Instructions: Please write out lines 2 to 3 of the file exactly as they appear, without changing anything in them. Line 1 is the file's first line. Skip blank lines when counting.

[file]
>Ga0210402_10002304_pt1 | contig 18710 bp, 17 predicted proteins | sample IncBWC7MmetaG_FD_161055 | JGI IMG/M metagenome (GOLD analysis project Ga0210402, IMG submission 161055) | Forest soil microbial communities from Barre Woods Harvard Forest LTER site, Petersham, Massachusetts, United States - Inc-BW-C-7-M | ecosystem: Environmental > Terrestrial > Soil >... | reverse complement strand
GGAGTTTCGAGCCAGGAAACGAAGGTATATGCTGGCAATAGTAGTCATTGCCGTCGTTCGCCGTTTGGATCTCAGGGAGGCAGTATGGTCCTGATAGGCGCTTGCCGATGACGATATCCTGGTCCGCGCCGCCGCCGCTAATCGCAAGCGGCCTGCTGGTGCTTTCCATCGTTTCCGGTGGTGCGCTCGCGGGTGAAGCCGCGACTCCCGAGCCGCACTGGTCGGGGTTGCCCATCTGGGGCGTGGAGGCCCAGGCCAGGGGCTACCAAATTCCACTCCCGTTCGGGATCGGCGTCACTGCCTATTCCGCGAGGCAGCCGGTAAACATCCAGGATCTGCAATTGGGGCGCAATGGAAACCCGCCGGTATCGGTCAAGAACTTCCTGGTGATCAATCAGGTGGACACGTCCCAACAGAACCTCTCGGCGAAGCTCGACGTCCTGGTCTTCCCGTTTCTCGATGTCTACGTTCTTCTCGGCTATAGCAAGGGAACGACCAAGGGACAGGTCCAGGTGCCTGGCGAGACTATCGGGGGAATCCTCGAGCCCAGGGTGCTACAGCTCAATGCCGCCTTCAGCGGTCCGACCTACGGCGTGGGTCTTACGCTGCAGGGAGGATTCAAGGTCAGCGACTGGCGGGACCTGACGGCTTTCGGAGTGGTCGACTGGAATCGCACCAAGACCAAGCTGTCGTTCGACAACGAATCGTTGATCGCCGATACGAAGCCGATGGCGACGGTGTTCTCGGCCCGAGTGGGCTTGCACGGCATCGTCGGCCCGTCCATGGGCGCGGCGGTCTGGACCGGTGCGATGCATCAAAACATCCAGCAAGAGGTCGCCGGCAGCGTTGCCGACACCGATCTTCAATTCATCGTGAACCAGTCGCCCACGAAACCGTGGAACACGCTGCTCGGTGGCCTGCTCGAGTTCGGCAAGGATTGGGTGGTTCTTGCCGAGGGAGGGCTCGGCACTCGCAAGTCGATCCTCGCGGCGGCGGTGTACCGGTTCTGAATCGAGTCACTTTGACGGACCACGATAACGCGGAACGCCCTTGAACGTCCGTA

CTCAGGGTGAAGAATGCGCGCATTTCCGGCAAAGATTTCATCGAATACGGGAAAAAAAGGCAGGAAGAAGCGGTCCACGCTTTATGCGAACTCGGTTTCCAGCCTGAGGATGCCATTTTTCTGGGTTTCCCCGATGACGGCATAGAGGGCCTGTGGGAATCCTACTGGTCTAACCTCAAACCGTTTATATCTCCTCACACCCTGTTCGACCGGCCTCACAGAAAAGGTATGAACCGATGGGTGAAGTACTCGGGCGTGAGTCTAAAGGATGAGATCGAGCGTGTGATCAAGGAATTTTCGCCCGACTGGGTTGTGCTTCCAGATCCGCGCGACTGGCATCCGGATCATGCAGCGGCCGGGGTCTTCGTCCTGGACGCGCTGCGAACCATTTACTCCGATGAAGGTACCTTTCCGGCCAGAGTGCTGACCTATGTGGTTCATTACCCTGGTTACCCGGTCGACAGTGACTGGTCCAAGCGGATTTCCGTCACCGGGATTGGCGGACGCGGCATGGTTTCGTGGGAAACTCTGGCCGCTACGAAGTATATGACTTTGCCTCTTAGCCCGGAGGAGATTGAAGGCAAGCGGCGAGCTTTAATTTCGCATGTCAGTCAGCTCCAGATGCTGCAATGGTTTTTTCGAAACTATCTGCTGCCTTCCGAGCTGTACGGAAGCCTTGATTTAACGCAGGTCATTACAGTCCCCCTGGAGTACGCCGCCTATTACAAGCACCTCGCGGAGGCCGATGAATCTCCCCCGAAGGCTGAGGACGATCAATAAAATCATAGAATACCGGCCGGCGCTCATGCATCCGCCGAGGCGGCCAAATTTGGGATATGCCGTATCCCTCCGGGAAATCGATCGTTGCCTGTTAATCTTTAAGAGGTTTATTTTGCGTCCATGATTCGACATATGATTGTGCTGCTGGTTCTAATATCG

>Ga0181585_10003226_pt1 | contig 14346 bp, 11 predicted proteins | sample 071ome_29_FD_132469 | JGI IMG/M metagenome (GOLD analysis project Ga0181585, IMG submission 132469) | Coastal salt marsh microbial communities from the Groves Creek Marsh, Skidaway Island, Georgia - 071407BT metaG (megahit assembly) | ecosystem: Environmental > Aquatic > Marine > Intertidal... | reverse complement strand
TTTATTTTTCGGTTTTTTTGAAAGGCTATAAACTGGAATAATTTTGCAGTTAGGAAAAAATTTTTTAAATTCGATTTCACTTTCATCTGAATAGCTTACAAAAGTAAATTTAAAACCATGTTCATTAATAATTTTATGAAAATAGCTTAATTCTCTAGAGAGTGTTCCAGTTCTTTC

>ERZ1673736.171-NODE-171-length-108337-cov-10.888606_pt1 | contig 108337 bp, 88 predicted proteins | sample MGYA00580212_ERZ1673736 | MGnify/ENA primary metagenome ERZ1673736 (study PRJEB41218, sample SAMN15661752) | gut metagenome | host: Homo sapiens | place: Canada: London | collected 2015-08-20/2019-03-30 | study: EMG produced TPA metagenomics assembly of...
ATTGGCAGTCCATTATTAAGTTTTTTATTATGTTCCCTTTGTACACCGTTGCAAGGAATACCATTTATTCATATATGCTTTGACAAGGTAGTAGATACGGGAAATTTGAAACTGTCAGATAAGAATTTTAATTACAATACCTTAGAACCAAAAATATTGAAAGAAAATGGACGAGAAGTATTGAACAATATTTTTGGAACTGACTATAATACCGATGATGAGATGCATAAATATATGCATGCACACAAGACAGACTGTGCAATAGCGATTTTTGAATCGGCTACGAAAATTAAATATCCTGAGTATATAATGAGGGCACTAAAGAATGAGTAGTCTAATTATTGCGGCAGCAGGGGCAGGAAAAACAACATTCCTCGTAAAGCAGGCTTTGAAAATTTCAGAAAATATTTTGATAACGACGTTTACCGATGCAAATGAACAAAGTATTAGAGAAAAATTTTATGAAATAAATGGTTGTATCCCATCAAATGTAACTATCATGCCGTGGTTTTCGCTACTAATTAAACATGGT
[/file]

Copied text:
GGAGTTTCGAGCCAGGAAACGAAGGTATATGCTGGCAATAGTAGTCATTGCCGTCGTTCGCCGTTTGGATCTCAGGGAGGCAGTATGGTCCTGATAGGCGCTTGCCGATGACGATATCCTGGTCCGCGCCGCCGCCGCTAATCGCAAGCGGCCTGCTGGTGCTTTCCATCGTTTCCGGTGGTGCGCTCGCGGGTGAAGCCGCGACTCCCGAGCCGCACTGGTCGGGGTTGCCCATCTGGGGCGTGGAGGCCCAGGCCAGGGGCTACCAAATTCCACTCCCGTTCGGGATCGGCGTCACTGCCTATTCCGCGAGGCAGCCGGTAAACATCCAGGATCTGCAATTGGGGCGCAATGGAAACCCGCCGGTATCGGTCAAGAACTTCCTGGTGATCAATCAGGTGGACACGTCCCAACAGAACCTCTCGGCGAAGCTCGACGTCCTGGTCTTCCCGTTTCTCGATGTCTACGTTCTTCTCGGCTATAGCAAGGGAACGACCAAGGGACAGGTCCAGGTGCCTGGCGAGACTATCGGGGGAATCCTCGAGCCCAGGGTGCTACAGCTCAATGCCGCCTTCAGCGGTCCGACCTACGGCGTGGGTCTTACGCTGCAGGGAGGATTCAAGGTCAGCGACTGGCGGGACCTGACGGCTTTCGGAGTGGTCGACTGGAATCGCACCAAGACCAAGCTGTCGTTCGACAACGAATCGTTGATCGCCGATACGAAGCCGATGGCGACGGTGTTCTCGGCCCGAGTGGGCTTGCACGGCATCGTCGGCCCGTCCATGGGCGCGGCGGTCTGGACCGGTGCGATGCATCAAAACATCCAGCAAGAGGTCGCCGGCAGCGTTGCCGACACCGATCTTCAATTCATCGTGAACCAGTCGCCCACGAAACCGTGGAACACGCTGCTCGGTGGCCTGCTCGAGTTCGGCAAGGATTGGGTGGTTCTTGCCGAGGGAGGGCTCGGCACTCGCAAGTCGATCCTCGCGGCGGCGGTGTACCGGTTCTGAATCGAGTCACTTTGACGGACCACGATAACGCGGAACGCCCTTGAACGTCCGTA

CTCAGGGTGAAGAATGCGCGCATTTCCGGCAAAGATTTCATCGAATACGGGAAAAAAAGGCAGGAAGAAGCGGTCCACGCTTTATGCGAACTCGGTTTCCAGCCTGAGGATGCCATTTTTCTGGGTTTCCCCGATGACGGCATAGAGGGCCTGTGGGAATCCTACTGGTCTAACCTCAAACCGTTTATATCTCCTCACACCCTGTTCGACCGGCCTCACAGAAAAGGTATGAACCGATGGGTGAAGTACTCGGGCGTGAGTCTAAAGGATGAGATCGAGCGTGTGATCAAGGAATTTTCGCCCGACTGGGTTGTGCTTCCAGATCCGCGCGACTGGCATCCGGATCATGCAGCGGCCGGGGTCTTCGTCCTGGACGCGCTGCGAACCATTTACTCCGATGAAGGTACCTTTCCGGCCAGAGTGCTGACCTATGTGGTTCATTACCCTGGTTACCCGGTCGACAGTGACTGGTCCAAGCGGATTTCCGTCACCGGGATTGGCGGACGCGGCATGGTTTCGTGGGAAACTCTGGCCGCTACGAAGTATATGACTTTGCCTCTTAGCCCGGAGGAGATTGAAGGCAAGCGGCGAGCTTTAATTTCGCATGTCAGTCAGCTCCAGATGCTGCAATGGTTTTTTCGAAACTATCTGCTGCCTTCCGAGCTGTACGGAAGCCTTGATTTAACGCAGGTCATTACAGTCCCCCTGGAGTACGCCGCCTATTACAAGCACCTCGCGGAGGCCGATGAATCTCCCCCGAAGGCTGAGGACGATCAATAAAATCATAGAATACCGGCCGGCGCTCATGCATCCGCCGAGGCGGCCAAATTTGGGATATGCCGTATCCCTCCGGGAAATCGATCGTTGCCTGTTAATCTTTAAGAGGTTTATTTTGCGTCCATGATTCGACATATGATTGTGCTGCTGGTTCTAATATCG